The real worry of Heinberg’s vision of a post-growth world is his straight-faced assertion that ‘there should be [an] increasing requirement for local production and manual labour’. This chilling claim is more Year Zero than zero growth. A return to carbohydrate-fuelled manual labour may be appealing to Heinberg and others as a means of powering down our lives and reconnecting with the land. But he shouldn’t expect a long queue of volunteers.

Maybe not- but he could well expect a long line of green ideologues who have forgotten that their green ideas are only possible because of the benefits brought by the very techno-industrialism that they campaign against.

Science and the Greens

A couple of recent posts continued with the theme I have been writing about in my last few posts, the awkward relationship between environmentalism and science.

Adam Corner and Alice Bell, writing for the New Left Project pick up on the Genetic Engineering/Nuclear issues that have been highlighted so effectively by “Chernobyl-Death-deniers” Mark Lynas and George Monbiot, but appear to add little to the debate, making the usual abstract remarks about the power context in which science takes place, while apparently unaware of the power-context within which environmentalism has emerged.

They stray into dubious territory right from the start when claiming that the Greens have always had a strong affinity with science, and that Green activism is actually rooted in science, evoking Rachel Carson and Julian Huxley:

Like the biologist Julian Huxley’s role in the founding of the WWF the year before, Silent Spring is endemic of the way science’s ability to look carefully at the natural world alerts us to the negative impacts humans have had on  it. To borrow a phrase from sociologist Steven Yearley, there is “elective affinity” between science and the greens, though as Yearley himself would be keen to stress, this doesn’t mean it’s a simple relationship.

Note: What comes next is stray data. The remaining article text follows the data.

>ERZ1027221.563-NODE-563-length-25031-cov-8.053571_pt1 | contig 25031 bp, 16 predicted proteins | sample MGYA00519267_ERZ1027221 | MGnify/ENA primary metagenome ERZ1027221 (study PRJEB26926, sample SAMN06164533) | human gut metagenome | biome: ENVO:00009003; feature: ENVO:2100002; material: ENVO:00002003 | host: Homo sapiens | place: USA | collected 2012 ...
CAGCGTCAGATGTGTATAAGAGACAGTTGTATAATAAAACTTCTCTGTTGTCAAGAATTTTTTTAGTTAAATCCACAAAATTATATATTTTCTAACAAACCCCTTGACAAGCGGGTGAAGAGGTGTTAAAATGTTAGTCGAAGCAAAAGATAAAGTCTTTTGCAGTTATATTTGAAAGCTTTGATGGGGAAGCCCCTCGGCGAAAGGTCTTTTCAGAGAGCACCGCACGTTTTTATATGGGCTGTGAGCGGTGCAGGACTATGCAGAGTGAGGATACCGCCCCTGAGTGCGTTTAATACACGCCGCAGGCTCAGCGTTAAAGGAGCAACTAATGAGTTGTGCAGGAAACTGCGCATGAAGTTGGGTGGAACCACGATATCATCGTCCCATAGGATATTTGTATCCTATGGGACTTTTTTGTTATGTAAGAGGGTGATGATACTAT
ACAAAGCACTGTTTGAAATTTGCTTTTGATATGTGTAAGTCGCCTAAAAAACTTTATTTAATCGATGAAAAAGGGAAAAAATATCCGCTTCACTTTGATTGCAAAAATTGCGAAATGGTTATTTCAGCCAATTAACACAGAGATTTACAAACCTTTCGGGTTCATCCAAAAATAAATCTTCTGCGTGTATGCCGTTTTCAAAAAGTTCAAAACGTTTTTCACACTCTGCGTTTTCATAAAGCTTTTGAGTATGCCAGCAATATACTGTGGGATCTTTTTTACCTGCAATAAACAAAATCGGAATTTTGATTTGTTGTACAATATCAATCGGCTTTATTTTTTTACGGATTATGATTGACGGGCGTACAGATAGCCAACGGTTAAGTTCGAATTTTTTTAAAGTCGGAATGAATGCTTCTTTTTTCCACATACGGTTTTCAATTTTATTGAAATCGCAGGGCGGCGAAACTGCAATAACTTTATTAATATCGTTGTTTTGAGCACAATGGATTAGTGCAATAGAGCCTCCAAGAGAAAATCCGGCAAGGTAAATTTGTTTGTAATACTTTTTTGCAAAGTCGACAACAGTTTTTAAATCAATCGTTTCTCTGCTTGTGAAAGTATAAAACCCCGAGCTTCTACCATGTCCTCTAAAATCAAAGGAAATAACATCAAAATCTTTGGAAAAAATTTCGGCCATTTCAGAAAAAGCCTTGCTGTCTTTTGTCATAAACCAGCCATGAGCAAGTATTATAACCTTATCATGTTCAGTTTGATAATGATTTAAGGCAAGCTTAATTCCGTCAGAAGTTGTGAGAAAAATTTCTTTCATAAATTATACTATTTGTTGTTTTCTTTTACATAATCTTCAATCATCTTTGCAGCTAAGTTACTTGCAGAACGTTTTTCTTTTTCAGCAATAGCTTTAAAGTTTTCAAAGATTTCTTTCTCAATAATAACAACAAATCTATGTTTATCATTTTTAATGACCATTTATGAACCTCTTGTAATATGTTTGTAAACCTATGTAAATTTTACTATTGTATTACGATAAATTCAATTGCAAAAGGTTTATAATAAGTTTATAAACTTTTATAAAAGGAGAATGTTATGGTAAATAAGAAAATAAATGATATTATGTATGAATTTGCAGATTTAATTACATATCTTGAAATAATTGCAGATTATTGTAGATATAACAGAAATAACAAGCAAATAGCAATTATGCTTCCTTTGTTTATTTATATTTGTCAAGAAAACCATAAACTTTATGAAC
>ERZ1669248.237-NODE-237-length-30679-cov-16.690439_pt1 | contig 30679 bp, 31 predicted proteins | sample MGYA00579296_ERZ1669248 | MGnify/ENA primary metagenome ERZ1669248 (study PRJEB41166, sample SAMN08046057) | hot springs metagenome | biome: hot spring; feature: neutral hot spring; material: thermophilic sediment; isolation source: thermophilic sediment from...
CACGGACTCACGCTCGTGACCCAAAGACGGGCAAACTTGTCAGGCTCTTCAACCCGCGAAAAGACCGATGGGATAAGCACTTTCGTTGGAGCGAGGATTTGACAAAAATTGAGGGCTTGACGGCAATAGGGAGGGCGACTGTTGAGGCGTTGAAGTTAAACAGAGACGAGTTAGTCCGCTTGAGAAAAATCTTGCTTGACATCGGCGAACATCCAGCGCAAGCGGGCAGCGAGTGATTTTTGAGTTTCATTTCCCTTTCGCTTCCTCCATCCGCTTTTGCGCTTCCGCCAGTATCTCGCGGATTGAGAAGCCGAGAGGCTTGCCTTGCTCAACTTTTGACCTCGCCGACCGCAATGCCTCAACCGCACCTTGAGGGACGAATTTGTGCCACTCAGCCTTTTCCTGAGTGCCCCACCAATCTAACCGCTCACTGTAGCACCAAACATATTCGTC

Although Carson was right about some things, and played an important role in raising awareness about environmental impacts of farming, she over-egged the pudding and exaggerated on many issues, going well beyond the evidence, and these exaggerations arguably were responsible for chemophobia and radiophobia and the legacy of general alarmism and disregard for the facts -the very subject under discussion.

Julian Huxely is also surely a very bad example, since he was a champion of the then-fashionable “science” of eugenics and set the tone for much environmental thinking since with his concern about over-population, a political stance that is traditionally associated with the Right, not the Left. (For reading on this, see Fred Pearce, PeopleQuake 2010.) Continue Reading

On Fracking

I attended an interesting presentation on “fracking”- hydraulic gas extraction- in UCC last week given by David Manz from Canada on the subject of “Gas Well Fracturing (Fracking)- Corporate Social Responsibility and Shared Value.”

Manz has been involved in developing the Biosand Water Filter (BSF) in more than 65 countries around the world and also in the treatment of so-called “produced water” from the shale gas fracking industry. This is water that returns from the gas wells after being pumped down with sand under pressure  to open up small fractures in the shale rock which allows the gas to be released.

This was an interesting talk and I am just putting up a few notes of interest that I talk during it.

Manz gave the opinion that the chemicals that are pumped down with the water in the first place- which include lubricants etc- do not pose any particular environmental problem (despite claims to the opposite from the anti-fracking lobby)- they are generally chemicals that are commonly used in many industrial activities and do not in themselves pose special environmental hazards. The water that returns from the well is however often seriously contaminated, with drilling mud and some of the gas itself- hence his operation to clean it up.